For a number of years now, Collinson had been using his trading connections to augment his flowerbeds with the horticultural spoils of distant countries. "Forget not Mee & My Garden," he pleaded with his business partners, and occasionally, along with rolls of cloth, he might find some seeds in a little paper bag, or the remains of a shrub that had been severely neglected. Plants suffered greatly on sea voyages. Often the boxes and barrels with trees and shrubs were put on the open deck, exposed to wind, salt water and fluctuating temperatures. Rats and mice feasted on the leaves and often built their nests in the safety of the cosy boxes, while sailors helped themselves to plant water or even the rum in which choice specimens were stored. In addition, since plant boxes were the least valuable cargo on merchant ships, they were often the first freight to be jettisoned during storms or pirate attacks. One of Collinson's correspondents blamed the continuous failure to procure healthy plants on the captains, who were, according to him, so stupid that "[o]ne may as soon tutor a monkey to speak, or a French-woman to hold her tongue, as to bring a skipper to higher flights of reason." Whenever Collinson knew a passenger, he asked them to guard the boxes, thinking "it might be a pretty amusement for them to peep & Look after it," but to no avail-"Hitt or Miss Lucks all," he concluded. Nine out of ten plants perished on the journey, and even fewer went on to flower once planted in English soil.  

On this occasion, though, Collinson had been lucky. The captain had been more helpful than others and had stowed the plant boxes underneath his own bed, where they had profited from the warmth of the cabin. At last Collinson would be able to create the kind of garden he longed for, bringing a new world of plants to Britain, and so celebrate God's abundance. For Collinson, every foreign species in his garden testified to God's creation, making it akin to a horticultural bible. "[I] admire them [plants] for the sake of the Great & all Wise Creator of them to Enlarge my Ideas of his Almighty power & Goodness to Mankind," he said. His garden in Peckham was therefore a place of "Sublime Contemplation" through which he might discern a closer understanding of the divine plan that underpinned nature.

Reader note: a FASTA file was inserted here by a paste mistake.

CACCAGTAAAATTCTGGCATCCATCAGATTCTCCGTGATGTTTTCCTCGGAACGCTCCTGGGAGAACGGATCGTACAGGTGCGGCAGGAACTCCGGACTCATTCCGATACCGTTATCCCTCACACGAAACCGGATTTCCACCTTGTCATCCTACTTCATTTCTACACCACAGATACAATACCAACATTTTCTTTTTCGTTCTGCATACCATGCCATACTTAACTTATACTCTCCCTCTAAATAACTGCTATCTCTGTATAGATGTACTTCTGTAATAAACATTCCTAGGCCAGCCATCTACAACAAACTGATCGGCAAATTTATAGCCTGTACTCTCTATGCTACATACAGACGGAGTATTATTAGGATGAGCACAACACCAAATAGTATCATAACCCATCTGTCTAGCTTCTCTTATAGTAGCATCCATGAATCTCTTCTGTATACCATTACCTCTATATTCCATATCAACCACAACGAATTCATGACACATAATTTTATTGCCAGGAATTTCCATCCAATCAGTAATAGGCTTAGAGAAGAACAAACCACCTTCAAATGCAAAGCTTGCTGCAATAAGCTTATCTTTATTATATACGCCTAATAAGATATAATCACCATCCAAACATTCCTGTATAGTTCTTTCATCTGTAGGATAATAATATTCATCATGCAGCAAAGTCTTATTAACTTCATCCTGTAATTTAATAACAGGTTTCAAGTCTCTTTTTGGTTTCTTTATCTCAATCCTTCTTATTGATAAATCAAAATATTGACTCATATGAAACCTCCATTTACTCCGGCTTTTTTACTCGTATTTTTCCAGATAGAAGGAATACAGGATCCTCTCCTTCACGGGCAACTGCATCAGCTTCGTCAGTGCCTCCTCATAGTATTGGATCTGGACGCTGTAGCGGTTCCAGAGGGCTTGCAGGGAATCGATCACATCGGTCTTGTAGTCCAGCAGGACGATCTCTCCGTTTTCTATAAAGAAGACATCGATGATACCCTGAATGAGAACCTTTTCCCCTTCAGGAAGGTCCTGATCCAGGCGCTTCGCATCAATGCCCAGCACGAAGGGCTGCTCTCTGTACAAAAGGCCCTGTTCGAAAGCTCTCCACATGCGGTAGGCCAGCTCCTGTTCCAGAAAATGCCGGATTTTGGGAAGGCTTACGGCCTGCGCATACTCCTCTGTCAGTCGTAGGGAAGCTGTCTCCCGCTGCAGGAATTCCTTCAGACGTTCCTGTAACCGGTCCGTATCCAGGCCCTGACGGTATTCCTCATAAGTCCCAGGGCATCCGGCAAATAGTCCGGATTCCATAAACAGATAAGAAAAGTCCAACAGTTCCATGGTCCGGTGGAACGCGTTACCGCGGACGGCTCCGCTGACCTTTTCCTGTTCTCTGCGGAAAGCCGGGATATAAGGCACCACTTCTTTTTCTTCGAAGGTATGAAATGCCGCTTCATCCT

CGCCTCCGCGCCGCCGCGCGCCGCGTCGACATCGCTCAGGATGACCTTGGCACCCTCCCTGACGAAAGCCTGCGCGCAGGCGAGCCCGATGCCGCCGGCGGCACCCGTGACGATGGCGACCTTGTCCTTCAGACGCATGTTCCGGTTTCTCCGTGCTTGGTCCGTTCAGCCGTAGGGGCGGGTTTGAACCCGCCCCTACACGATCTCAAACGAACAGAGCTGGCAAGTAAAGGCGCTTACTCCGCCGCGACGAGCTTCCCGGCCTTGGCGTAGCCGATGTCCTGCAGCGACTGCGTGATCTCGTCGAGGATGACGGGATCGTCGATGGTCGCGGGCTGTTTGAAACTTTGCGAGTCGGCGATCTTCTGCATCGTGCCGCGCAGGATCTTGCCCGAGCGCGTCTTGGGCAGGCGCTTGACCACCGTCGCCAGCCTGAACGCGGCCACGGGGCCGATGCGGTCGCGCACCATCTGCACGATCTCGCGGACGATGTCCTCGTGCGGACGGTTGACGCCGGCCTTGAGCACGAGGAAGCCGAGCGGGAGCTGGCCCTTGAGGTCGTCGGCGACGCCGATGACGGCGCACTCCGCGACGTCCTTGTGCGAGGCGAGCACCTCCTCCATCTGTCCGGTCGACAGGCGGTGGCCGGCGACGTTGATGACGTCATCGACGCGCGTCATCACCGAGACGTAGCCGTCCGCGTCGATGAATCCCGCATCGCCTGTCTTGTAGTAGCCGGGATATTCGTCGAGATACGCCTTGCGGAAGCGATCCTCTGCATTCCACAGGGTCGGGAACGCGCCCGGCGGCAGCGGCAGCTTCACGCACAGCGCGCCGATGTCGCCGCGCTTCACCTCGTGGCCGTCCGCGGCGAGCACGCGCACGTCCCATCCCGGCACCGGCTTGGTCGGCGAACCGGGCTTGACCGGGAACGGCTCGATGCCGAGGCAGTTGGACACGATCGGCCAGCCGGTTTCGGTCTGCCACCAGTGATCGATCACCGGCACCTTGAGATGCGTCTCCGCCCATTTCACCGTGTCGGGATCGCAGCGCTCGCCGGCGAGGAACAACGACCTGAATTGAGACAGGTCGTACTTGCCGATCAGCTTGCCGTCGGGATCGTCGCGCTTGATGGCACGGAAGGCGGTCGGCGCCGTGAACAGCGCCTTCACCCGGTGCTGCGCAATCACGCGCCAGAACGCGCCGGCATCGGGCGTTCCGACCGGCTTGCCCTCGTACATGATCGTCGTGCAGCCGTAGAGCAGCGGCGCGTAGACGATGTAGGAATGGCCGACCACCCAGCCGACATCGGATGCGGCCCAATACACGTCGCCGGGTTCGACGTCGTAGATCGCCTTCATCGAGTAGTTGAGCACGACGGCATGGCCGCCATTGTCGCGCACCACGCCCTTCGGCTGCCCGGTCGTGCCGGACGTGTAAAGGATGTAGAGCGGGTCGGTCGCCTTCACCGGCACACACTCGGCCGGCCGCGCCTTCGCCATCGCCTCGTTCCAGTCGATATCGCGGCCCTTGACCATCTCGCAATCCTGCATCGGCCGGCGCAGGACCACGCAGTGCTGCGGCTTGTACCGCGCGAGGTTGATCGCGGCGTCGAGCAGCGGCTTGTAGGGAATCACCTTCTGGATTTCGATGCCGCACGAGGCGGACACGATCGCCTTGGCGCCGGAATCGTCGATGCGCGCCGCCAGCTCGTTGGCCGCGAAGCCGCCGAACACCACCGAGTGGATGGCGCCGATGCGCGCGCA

Although these ideas were widely held, they were even more pertinent to Collinson because he was a Quaker. William Penn, the founder of the Quaker settlement Pennsylvania, had already in 1693 encouraged his fellow believers to live with nature because "there we see the Works of God." Similarly, Collinson believed that plants were a direct route to a relationship with God, while other material possessions were only a pompous display of wealth-they were "Man's work" and only for "Pride, Folly and Excess," Penn had declared. Thus Collinson, who could have dressed in flamboyant and luxurious silks, favoured modest dark clothes without any of the embroidery, ribbons and ornate buttons that were so fashionable at the time. No lace was applied to his plain white shirts, nor did he wear colourful waistcoats. Equally, in his house he eschewed heavily decorated furniture or lustrous fabrics, adding colour and beauty instead with cut flowers and "nosegays."  

As a Quaker, Collinson had been prohibited from going to university, but his enquiring mind meant that he educated himself through observation, books, and a prolific correspondence with men around the globe. In 1728, age thirty-four, he had become a fellow of the Royal Society. Collinson's annotations in the margins of his books reveal a man who engaged deeply and enthusiastically with their contents. He even used dinners served at friends' houses to broaden his knowledge, on one occasion asking Hans Sloane, the president of the Royal Society, about the classification of a fish he had eaten. He thought that a "rational pursuit" such as horticulture or natural history lead to health, pleasure and profit. Though some might consider dabbling with plants a mere amusement, Collinson believed they made men virtuous and temperate-traits that he and his faith held dear.